Many years ago, when I was a young man 20 years of age, I was sent the draft card, and was brought by my country into the war in Vietnam. Reluctantly, I went ahead and served my duties in the armed forces. And, after several months in basic training, I nervously departed from my trainers in Fort Benning and into the conflict.
As I left the aircraft, I stood outside my barracks, dressed fully in my fatigues in the heat and humidity of the oriental air. The sweat ran down the sides of my eyebrows and dropped upon my crisp new vest. My orders came soon enough, and I was placed into a small platoon of soldiers guarding the caravans that moved food and supplies across the warzone. Me and seven others sat guarding supply trucks from M113s. For the first few weeks, the job was actually rather peaceful. Not a single charlie fired a single bullet into our supply trucks.
Then Tet came along.
My friends and I were driving along the path as usual. It was a rather hot day, and many of us - including myself - did not bother wearing all our protective armor. We started down the dirt road again. It's a familiar road by now. The trees and smell of charred forest in the distance told us how far we were to our destination, a beautiful horror punctuated by the sounds of aircraft engines and the distant cries of screaming fauna.
We were about 10 more minutes from our destination. What happened next was a blur. As I sat up to light a cigarette, the missile of a rocket propelled grenade hit the caravan in front of me. A brilliant explosion of fuel and shrapnel rushed up from in front of me, and I was blown aback with force.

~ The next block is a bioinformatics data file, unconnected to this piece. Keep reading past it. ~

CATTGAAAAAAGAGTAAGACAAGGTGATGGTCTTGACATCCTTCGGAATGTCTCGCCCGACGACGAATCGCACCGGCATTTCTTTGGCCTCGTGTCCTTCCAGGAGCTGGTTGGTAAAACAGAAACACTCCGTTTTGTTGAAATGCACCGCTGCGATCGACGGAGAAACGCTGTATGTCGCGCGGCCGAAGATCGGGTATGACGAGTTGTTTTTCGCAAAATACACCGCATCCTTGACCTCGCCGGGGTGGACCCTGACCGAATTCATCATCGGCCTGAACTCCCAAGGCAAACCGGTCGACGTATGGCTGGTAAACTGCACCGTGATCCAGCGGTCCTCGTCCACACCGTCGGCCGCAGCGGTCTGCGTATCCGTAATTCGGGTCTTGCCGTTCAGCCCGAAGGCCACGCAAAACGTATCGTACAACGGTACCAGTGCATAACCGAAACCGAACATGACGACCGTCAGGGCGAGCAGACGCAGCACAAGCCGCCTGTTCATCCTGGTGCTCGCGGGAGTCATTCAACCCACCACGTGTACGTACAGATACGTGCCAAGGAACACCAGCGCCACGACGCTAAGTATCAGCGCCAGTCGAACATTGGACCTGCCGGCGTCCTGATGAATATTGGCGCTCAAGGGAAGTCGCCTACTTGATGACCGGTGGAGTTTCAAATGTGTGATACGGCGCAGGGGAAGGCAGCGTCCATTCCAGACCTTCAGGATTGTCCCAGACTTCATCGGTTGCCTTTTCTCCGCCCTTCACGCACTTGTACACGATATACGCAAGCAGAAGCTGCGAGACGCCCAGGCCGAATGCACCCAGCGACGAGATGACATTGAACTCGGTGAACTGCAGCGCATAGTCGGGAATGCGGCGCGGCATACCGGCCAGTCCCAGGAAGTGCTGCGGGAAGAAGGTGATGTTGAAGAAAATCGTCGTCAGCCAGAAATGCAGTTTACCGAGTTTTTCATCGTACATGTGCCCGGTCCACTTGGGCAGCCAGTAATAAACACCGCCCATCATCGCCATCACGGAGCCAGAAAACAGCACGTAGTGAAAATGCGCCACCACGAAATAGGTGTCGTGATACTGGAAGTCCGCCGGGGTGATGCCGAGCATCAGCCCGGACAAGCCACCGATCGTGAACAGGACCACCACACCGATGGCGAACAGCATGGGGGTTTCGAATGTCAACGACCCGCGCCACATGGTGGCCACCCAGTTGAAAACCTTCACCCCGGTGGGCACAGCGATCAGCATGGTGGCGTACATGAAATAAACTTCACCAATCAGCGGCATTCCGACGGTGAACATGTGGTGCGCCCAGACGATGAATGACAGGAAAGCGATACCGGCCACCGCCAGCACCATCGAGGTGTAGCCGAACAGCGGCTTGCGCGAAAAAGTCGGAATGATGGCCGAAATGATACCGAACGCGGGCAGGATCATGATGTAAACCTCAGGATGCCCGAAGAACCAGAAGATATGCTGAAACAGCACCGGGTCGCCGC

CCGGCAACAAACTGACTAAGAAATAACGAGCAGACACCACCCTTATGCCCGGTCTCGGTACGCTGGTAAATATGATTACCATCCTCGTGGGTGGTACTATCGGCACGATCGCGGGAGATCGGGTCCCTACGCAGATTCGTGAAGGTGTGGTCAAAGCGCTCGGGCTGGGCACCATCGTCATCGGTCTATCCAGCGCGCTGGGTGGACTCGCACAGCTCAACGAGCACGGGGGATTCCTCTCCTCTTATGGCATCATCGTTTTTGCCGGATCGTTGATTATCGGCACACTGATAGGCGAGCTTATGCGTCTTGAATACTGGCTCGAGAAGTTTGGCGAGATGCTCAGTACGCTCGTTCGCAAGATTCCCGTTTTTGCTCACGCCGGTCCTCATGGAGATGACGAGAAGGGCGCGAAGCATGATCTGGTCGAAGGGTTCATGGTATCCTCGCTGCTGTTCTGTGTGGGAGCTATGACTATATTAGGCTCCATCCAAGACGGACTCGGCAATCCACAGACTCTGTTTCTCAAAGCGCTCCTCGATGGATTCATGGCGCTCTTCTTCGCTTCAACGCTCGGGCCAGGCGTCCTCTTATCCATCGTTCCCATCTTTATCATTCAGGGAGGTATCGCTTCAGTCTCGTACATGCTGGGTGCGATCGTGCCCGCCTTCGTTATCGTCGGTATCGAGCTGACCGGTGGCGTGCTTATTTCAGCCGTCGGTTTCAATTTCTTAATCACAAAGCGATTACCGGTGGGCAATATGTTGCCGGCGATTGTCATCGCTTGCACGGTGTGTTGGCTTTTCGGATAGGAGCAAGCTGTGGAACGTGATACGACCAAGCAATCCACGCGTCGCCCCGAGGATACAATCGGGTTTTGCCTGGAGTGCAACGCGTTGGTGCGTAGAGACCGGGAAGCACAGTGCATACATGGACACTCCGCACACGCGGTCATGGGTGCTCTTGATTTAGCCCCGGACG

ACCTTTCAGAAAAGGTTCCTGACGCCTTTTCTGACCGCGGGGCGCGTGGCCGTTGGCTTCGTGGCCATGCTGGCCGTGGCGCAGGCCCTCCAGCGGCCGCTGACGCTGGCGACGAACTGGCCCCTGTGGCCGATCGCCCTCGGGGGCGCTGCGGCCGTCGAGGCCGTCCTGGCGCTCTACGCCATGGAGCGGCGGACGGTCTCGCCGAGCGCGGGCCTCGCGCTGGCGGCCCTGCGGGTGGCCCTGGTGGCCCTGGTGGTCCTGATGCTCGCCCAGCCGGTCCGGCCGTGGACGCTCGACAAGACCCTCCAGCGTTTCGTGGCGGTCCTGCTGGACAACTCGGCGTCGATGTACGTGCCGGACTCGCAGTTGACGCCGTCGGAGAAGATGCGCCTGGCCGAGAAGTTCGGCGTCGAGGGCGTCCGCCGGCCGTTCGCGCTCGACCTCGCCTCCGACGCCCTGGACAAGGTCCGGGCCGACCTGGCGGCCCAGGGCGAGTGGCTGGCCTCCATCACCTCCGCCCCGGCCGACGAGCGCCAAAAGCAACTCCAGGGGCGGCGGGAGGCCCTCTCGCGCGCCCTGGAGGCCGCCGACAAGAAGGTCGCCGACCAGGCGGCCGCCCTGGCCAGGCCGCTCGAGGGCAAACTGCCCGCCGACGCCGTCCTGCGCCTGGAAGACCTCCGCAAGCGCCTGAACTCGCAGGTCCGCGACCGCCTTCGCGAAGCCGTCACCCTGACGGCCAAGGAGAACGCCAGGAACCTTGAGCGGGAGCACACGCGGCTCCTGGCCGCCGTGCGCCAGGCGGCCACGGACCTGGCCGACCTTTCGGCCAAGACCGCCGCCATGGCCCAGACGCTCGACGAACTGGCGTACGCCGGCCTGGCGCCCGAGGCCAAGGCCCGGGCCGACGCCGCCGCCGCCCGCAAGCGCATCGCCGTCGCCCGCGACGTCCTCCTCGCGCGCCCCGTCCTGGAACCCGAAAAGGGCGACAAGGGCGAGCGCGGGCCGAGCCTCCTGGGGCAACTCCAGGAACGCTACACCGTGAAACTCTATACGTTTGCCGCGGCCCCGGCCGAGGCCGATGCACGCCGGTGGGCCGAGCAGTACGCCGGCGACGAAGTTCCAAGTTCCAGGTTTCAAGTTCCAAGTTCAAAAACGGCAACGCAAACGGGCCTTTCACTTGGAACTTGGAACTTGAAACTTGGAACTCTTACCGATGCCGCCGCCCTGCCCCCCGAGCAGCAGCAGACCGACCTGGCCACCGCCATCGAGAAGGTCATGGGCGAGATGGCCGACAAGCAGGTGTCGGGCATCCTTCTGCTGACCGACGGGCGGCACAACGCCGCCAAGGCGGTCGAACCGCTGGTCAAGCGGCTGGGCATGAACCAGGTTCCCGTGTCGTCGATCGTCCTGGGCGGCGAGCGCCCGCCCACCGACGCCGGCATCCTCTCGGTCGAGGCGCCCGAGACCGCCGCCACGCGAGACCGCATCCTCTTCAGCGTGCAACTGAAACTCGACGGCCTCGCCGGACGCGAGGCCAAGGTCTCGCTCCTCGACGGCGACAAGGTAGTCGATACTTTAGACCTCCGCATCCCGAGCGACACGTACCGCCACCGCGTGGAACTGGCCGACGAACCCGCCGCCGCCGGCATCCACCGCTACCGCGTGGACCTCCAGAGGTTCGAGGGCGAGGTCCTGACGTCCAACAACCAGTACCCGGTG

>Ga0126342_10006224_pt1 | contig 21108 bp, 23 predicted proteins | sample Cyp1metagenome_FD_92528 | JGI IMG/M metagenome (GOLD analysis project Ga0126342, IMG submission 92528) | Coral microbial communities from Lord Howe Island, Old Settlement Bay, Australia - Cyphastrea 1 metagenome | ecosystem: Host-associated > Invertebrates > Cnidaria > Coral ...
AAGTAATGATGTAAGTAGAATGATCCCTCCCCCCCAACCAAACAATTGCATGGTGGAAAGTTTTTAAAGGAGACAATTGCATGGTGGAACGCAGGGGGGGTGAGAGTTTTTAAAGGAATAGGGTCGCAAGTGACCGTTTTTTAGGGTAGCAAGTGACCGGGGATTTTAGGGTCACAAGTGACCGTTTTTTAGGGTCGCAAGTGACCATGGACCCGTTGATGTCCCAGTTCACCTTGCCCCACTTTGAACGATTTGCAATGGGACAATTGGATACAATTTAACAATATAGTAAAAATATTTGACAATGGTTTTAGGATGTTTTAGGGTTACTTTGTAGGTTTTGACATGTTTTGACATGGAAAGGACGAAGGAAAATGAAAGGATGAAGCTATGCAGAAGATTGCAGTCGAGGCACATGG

When I woke up, I was lying on the side of the road, and the squad medic was at my side, tending to my wounds with his gauze. There were some gunshots in the distance. A hot piece of metal, approximately one inch in size, was sticking out of my chest. Blood was pouring out of the wound everywhere. The wind was gone from my lungs, and I could barely speak. Laboured, I asked him, "Am I going to make it, doc? Am I going to make it?"
He said, calm and confidently "Yes. You're good. Don't worry. We're getting you out of here. A Huey's on its way. Just stay with me. Stay with me."
He placed my head atop of my helmet, and left me to tend to my other squadmates. I was advised not to move my neck; my vision was restricted to a small arc. But the smell of blood and gasoline did not hint of positive outcome. I began to black out again.
A strange state came over me. In the blackness I felt nothing. There was a serenity and peace which pervaded throughout my body, and for those brief moments it felt as though I was living in eternal bliss.
I awakened in the Huey next to two of my squadmates, the chopping of the rotor blades overpowering every sensation but the throbbing pain that coursed through my body. The bliss was gone, and the reality was here.
The medic, sitting near my stretcher, noticed me waking up. He was smoking, staring down at us. We both smiled warmly knowing that we were alive.